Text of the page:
Posted by Ray Carroll | Posted in brokenness, encouragement, fallenness, forgiveness, holiness, pastors, prayer | Posted on 16-04-2014
I hear from fallen pastors on a weekly basis. This ministry is a joy because there’s not much out there like it. When I fell four years ago, I felt useless. Now God has transformed my brokenness and allowed me to be useful once again.
When I talk to them on the phone, it’s almost always the same. I can hear the desperation. They sound like I did right after I got caught in my sin. They don’t know me. They don’t know if they can trust me. Then I start talking to them. We trade stories. I tell them there is hope. That Christ does indeed love them.
That yes, they know they have sinned. But there is forgiveness. Will the journey be long as they repent and move forward? Yes. Will it be difficult? Yes.
They always have so many questions. “What do I do about my wife? She’s so angry. She should be. I’ve never seen her this mad.” “What about my children?” “What about the church?” “What am I supposed to do about work?” “I’ve disappointed my parents and my family, what do I do?” “What was I thinking?” “It’s just so hopeless. What am I supposed to think?”
The questions are all to familiar. They bring back to me that day when my sin came to light. The day when my sin was exposed. Everyone knew. I deserved the consequences. And all I wanted to do was hide and let the rocks pummel me to death. And as the days and weeks went on it got worse and worse. I wanted to destroy myself and I hated myself.
So when I get a fallen pastor to talk to me, I know I can offer him hope. The hope that Christ really does love him. He loves us in spite of our sin. I can offer him the knowledge that I love him. Even though he doesn’t know me and I really don’t know him, I just love him because he needs a friend and because we share a common story. I can give him the hope that God takes care of those who repent and despite their sin, they choose to live the next day in a walk toward brokenness and obedience.
There’s always the question, “What do I do about all this stuff going on around me? How can I fix my marriage, my life, my family . . . everything?”
I like to tell them to stop worrying about the things they can’t control at the moment. They’ve sinned. There are going to be consequences for the rest of their life. Those are things that they will have to deal with on a daily basis and it’s going to be difficult for a while. I tell them I have a network of people who can help them with all kinds of things. I tell them they’re going to need to start building a group of men who will be strong with them and help restore them back to Christ.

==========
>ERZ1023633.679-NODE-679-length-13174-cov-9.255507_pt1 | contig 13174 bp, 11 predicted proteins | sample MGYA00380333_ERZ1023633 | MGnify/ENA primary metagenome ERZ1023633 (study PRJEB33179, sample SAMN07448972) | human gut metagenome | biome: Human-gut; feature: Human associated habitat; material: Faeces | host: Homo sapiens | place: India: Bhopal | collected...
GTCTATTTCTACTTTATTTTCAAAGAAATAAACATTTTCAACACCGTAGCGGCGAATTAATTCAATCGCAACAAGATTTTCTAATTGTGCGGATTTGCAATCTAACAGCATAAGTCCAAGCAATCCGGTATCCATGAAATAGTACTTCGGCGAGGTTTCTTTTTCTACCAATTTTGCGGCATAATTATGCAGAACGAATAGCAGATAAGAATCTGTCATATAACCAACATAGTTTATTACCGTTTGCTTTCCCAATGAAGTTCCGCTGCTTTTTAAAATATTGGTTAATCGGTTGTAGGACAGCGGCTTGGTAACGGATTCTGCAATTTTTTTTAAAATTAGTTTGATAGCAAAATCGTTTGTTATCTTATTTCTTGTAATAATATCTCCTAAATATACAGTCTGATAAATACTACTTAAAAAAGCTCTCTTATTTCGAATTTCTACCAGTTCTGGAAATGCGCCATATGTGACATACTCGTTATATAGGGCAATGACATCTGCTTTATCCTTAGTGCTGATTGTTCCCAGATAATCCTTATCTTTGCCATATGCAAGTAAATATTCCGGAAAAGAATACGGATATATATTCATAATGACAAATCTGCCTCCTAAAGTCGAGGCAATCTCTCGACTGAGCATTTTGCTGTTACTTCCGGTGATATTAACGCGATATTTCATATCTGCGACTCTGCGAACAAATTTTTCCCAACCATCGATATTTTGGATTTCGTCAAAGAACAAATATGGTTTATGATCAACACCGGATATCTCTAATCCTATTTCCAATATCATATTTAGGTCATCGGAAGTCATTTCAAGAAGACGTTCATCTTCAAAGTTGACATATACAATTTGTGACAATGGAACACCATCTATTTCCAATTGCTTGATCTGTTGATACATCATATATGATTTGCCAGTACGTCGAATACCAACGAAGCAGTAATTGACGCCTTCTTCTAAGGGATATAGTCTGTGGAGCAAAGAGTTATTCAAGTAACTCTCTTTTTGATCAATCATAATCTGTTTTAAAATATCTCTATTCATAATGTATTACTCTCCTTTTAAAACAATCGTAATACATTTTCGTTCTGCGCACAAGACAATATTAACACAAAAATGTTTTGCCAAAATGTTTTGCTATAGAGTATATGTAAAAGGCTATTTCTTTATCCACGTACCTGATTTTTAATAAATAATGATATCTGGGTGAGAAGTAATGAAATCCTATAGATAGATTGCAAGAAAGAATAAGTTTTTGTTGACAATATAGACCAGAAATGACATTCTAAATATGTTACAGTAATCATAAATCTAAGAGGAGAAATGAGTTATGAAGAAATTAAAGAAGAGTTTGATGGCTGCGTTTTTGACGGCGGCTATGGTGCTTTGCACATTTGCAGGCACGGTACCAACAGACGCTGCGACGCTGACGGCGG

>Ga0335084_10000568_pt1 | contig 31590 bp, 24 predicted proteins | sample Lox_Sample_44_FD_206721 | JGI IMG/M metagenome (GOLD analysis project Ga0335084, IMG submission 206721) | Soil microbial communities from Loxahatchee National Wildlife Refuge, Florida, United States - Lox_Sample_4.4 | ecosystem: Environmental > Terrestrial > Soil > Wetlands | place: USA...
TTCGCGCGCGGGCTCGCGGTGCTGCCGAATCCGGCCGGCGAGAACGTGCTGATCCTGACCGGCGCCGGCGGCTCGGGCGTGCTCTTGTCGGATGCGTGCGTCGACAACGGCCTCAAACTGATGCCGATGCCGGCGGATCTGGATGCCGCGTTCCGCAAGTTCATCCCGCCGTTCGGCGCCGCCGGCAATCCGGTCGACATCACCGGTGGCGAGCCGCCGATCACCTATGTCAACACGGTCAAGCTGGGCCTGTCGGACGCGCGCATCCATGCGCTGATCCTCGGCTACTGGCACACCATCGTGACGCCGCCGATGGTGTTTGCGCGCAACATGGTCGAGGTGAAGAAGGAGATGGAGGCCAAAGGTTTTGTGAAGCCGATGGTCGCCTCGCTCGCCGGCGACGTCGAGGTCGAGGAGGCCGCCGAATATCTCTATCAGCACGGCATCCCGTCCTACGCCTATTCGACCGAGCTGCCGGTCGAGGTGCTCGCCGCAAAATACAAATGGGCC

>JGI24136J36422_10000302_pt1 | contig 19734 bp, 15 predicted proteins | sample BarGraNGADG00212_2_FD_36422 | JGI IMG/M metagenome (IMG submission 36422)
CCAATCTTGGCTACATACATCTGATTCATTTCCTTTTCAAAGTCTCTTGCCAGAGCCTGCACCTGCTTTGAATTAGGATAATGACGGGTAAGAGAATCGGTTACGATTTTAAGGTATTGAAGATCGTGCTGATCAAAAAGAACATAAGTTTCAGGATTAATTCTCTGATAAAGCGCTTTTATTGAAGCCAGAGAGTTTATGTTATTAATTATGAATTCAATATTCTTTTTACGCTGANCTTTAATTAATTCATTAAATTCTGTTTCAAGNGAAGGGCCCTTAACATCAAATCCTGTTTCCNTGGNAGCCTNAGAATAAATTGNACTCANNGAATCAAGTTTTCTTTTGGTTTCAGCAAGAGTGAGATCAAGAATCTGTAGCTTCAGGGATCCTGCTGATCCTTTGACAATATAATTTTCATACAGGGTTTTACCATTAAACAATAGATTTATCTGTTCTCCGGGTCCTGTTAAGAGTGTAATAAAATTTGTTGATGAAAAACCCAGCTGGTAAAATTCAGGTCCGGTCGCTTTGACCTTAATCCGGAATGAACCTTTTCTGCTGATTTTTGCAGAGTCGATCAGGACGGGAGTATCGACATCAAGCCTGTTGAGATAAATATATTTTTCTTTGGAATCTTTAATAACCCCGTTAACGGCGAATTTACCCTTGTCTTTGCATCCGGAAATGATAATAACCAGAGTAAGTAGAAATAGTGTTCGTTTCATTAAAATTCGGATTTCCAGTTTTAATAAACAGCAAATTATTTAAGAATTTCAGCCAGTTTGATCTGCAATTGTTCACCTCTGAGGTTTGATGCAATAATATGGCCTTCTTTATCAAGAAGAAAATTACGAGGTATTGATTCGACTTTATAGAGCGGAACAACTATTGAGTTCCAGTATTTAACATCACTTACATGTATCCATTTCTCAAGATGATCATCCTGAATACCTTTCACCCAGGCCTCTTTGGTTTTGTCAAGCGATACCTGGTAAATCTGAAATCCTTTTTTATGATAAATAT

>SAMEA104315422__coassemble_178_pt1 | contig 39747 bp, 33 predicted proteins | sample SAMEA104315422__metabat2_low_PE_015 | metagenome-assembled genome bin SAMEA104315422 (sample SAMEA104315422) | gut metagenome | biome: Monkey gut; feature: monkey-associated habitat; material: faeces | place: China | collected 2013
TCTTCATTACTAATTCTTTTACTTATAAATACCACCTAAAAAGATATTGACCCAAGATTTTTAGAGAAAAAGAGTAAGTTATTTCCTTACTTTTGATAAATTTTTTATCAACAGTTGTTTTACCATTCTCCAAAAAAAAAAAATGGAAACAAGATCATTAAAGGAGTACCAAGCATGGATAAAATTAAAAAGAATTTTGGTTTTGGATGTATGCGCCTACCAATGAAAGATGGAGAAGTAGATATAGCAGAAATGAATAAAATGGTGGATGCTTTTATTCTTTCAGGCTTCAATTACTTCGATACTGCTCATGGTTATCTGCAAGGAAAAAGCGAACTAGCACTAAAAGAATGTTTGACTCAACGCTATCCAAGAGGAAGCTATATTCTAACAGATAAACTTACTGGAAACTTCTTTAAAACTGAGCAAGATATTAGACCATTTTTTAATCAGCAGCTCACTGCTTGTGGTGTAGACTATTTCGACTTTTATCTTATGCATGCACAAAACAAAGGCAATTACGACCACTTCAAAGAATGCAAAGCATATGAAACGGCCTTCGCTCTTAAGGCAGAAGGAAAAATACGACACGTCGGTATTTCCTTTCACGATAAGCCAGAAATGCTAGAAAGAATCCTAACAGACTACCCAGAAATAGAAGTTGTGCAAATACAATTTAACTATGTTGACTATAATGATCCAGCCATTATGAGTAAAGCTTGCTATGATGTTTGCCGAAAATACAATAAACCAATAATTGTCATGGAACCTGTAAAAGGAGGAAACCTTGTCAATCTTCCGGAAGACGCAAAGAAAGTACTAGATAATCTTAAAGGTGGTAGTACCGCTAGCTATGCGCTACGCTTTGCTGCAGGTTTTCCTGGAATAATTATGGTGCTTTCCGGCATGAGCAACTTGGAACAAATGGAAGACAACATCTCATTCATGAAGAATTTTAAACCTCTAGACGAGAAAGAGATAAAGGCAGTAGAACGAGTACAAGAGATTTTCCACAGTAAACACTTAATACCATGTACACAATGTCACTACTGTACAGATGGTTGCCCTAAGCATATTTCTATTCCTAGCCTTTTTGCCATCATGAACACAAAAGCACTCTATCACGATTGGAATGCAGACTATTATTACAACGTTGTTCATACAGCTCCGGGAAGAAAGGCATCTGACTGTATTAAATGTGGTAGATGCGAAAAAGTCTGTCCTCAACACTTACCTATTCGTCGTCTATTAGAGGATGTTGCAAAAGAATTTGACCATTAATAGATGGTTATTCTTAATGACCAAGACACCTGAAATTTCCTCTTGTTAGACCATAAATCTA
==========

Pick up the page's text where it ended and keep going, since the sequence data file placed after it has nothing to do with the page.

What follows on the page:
When I share this prayer, it is after I know they’ve asked God for forgiveness and I know they’ve taken the first few simple steps toward repentance. I tell them that asking for forgiveness from God for their adultery isn’t necessary. He’s forgotten it. In fact, if we bring it up to Him, it’s a one way conversation. We’re the ones introducing into the conversation. He’s not.
But I tell them, “What you need right now is the most simple prayer you’ve ever prayed. You could go to God right now and say, ‘God, help my marriage, help my family, help my church, help my finances, help my relationships.’ And that would be okay. He understands that prayer.”
But in those first few weeks, I like to remember what Jesus said during the sermon on the mount. He told his followers that our Heavenly Father already knows what we need. Now, that’s obviously not a command to stop praying.
Instead, I like to encourage these men to make their constant prayer a simple one. God needs one thing from them right now. They are at a crisis moment. And their ministry, life, and marriage fell apart for a simple reason – they lost fellowship with Christ. So I introduce them to a most simple prayer:
“Lord, you know the circumstances in my life. What I would like you to do is show me the man you want me to become in all of this. Break my heart, humble me, and turn me into a man who is pleasing to you.”
I believe that if we allow God to change who we are – to fix what was broken in the first place – then the rest will fall into place.
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Ray Carroll is the author of “Fallen Pastor: Finding Restoration in a Broken World,” which answers many of the questions I get asked on a weekly basis.
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